In a new study from the University of Edinburgh, researchers found around one in twenty people in Scotland diagnosed with type 2 diabetes achieve remission from the disease.
This suggests people are achieving remission outside of research trials and without bariatric surgery.
Recognizing individuals in remission, following their progress, and better understanding the factors involved in remission could lead to improved initiatives to help others.
There were an estimated 463 million people with diabetes in the world in 2019, of whom 90-95% have type 2 diabetes, and these numbers are rising due to aging populations, growing obesity and sedentary lifestyles.
Some people with type 2 diabetes have achieved remission after bariatric surgery, or after taking part in a research trial of a very low-calorie diet.
In the study, the team used a national register of people with type 2 diabetes in Scotland.
Among 162,316 patients aged over 30 years who were eligible for the analysis, 7,710—around 5%—were in remission in 2019.
Individuals in remission tend to have not previously taken glucose-lowering medication; have lost weight since their diagnosis; be older; have lower blood sugar levels at diagnosis, or have had bariatric surgery.
Understanding how many individuals are in remission, as well as their characteristics, creates a baseline against which to evaluate future initiatives and studies.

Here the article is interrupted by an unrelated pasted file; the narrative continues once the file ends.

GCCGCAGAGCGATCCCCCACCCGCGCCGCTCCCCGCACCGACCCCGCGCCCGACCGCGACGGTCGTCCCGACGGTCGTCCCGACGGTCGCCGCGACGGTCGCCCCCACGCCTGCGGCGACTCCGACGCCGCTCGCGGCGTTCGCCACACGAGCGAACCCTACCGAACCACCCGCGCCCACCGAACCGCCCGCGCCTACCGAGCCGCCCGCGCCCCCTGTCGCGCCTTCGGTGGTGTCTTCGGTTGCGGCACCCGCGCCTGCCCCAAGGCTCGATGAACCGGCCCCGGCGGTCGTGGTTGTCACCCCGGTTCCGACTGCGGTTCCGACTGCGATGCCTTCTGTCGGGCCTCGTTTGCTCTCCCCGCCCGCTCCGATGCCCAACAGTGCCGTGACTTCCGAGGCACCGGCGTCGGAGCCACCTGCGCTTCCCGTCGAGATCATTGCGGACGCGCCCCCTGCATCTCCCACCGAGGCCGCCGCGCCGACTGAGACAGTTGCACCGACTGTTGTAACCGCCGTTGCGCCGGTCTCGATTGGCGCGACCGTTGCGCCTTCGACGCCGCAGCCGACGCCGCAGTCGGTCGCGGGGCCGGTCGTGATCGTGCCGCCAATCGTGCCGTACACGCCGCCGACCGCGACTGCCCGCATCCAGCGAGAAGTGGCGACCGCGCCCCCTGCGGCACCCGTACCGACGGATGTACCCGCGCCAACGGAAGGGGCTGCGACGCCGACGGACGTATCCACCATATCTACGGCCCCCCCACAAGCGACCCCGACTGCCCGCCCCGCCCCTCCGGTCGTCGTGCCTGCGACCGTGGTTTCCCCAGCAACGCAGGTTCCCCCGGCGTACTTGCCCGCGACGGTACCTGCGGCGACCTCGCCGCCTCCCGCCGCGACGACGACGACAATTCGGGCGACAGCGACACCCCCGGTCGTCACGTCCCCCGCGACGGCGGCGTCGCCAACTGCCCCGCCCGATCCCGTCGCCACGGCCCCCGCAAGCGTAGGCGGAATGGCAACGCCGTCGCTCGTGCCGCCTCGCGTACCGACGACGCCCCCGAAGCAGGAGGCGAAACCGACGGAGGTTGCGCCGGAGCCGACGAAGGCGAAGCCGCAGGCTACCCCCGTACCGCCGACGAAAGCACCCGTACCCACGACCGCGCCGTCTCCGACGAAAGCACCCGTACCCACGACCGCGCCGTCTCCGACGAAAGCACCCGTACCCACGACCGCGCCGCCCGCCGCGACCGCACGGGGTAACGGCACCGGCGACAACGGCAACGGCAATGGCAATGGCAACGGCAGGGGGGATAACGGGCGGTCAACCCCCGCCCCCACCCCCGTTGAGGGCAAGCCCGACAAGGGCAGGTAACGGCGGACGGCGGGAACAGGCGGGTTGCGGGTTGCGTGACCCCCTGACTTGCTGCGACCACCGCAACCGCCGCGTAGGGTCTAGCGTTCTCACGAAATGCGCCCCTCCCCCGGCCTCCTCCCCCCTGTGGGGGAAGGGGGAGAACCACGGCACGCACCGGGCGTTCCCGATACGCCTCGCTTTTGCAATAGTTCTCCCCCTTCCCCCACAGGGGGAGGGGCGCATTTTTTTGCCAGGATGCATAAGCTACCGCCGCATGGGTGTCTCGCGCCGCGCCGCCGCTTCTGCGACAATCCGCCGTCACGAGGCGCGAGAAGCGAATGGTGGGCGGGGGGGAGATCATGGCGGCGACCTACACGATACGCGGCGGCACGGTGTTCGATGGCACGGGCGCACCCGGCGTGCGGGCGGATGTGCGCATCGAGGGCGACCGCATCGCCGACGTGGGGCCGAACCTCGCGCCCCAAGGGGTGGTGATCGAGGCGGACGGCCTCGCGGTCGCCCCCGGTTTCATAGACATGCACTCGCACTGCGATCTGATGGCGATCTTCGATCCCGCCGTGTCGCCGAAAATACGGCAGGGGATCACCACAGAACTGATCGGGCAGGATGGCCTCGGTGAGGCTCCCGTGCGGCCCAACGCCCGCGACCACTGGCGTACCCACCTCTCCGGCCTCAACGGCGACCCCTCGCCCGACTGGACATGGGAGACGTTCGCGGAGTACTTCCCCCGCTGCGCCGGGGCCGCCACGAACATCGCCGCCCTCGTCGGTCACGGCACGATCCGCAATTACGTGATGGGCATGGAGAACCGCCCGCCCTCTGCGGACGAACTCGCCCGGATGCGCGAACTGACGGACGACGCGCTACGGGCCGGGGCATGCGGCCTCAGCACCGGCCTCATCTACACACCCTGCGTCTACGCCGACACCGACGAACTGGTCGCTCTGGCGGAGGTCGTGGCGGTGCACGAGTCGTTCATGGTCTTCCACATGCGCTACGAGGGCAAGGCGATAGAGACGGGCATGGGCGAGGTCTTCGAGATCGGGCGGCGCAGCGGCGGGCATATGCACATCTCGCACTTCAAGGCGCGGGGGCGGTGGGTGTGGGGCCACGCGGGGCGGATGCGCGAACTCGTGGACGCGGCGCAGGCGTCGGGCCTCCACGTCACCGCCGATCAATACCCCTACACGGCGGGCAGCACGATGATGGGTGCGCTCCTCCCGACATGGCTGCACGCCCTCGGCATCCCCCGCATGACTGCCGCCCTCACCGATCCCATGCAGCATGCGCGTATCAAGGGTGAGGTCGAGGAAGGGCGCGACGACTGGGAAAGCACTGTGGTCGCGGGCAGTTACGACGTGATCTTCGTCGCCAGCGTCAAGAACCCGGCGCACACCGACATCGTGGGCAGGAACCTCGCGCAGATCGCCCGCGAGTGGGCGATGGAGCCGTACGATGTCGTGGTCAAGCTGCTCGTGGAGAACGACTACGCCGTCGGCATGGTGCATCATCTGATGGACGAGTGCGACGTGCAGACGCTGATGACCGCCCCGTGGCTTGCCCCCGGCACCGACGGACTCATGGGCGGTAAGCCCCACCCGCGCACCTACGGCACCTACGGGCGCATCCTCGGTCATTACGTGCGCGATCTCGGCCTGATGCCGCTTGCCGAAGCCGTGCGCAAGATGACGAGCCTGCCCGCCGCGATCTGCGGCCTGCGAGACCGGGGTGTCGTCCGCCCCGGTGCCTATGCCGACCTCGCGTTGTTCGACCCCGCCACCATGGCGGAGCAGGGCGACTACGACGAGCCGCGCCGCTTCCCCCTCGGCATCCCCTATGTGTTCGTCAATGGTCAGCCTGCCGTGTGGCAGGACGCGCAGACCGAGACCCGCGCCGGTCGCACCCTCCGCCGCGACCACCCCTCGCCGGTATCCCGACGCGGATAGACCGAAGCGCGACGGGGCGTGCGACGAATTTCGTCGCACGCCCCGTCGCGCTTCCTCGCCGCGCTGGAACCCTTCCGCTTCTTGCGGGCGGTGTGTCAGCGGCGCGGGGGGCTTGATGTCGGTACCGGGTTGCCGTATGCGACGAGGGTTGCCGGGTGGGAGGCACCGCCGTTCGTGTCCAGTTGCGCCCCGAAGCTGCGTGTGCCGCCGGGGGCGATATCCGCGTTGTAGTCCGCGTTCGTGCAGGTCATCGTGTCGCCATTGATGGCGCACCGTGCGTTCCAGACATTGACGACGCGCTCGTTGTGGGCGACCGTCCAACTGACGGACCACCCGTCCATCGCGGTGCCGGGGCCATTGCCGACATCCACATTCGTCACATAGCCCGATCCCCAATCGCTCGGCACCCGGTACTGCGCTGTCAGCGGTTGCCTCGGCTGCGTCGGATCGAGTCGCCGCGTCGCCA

It could also help clinicians identify patients with whom to discuss remission and weight management options.
The team says this is higher than expected and indicates a need for updated guidelines to support clinicians in recognizing and supporting these individuals.
If you care about diabetes, please read studies about whole body vibration could help reduce inflammation in diabetes and findings of this medicine could help people with diabetes lose weight, reduce HbA1c.
For more information about diabetes and your health, please see recent studies about the real cause of inflammation in type 2 diabetes and results showing that walking before dinner cannot lower blood sugar in people with type 2 diabetes.
The study is published in PLOS Medicine. One author of the study is Mireille Captieux.
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